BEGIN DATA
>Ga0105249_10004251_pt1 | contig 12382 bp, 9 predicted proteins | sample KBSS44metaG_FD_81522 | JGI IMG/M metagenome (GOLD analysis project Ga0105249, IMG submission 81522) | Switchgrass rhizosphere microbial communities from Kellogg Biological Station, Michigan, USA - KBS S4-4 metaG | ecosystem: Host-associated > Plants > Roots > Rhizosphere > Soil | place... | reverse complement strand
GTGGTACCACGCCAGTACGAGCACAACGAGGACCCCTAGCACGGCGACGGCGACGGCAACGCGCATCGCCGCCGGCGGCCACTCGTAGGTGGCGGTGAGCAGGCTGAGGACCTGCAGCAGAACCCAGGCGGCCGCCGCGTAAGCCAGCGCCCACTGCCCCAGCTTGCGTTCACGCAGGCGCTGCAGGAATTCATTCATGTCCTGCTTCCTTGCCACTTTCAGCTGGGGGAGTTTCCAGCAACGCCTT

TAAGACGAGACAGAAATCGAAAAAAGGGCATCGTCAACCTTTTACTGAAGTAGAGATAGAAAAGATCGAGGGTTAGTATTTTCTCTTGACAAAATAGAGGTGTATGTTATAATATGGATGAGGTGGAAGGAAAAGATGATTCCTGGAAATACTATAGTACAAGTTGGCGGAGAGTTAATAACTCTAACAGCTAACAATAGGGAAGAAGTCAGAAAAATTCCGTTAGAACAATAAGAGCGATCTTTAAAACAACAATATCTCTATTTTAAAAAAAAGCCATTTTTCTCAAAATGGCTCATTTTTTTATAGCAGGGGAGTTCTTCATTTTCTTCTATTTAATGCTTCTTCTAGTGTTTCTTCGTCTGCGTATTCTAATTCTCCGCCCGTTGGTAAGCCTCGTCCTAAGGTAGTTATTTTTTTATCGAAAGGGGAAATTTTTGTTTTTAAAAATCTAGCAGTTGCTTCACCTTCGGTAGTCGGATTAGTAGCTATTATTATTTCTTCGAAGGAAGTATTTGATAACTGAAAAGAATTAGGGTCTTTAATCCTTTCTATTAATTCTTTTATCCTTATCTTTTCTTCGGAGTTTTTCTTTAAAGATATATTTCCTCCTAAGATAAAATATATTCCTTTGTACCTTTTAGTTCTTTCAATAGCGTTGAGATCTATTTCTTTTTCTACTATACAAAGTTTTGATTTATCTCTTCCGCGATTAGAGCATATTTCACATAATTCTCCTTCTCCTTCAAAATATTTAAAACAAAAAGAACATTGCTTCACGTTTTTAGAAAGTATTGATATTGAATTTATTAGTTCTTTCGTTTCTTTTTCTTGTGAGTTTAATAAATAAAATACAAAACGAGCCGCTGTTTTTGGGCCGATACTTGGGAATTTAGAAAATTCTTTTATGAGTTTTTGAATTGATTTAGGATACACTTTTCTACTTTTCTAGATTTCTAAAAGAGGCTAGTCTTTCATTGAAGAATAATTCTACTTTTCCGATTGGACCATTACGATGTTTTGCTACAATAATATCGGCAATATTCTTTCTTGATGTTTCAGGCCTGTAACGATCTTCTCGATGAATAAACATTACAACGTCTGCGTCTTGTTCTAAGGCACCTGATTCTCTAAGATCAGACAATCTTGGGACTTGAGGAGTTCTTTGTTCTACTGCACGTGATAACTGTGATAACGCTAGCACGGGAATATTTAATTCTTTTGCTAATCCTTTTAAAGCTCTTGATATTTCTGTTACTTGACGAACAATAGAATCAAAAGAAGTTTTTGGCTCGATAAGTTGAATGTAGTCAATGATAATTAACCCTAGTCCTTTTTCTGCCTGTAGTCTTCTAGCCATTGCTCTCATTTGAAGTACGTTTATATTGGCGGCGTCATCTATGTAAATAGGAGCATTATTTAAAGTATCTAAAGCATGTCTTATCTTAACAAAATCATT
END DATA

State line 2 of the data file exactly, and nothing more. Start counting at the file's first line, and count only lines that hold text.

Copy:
GTGGTACCACGCCAGTACGAGCACAACGAGGACCCCTAGCACGGCGACGGCGACGGCAACGCGCATCGCCGCCGGCGGCCACTCGTAGGTGGCGGTGAGCAGGCTGAGGACCTGCAGCAGAACCCAGGCGGCCGCCGCGTAAGCCAGCGCCCACTGCCCCAGCTTGCGTTCACGCAGGCGCTGCAGGAATTCATTCATGTCCTGCTTCCTTGCCACTTTCAGCTGGGGGAGTTTCCAGCAACGCCTT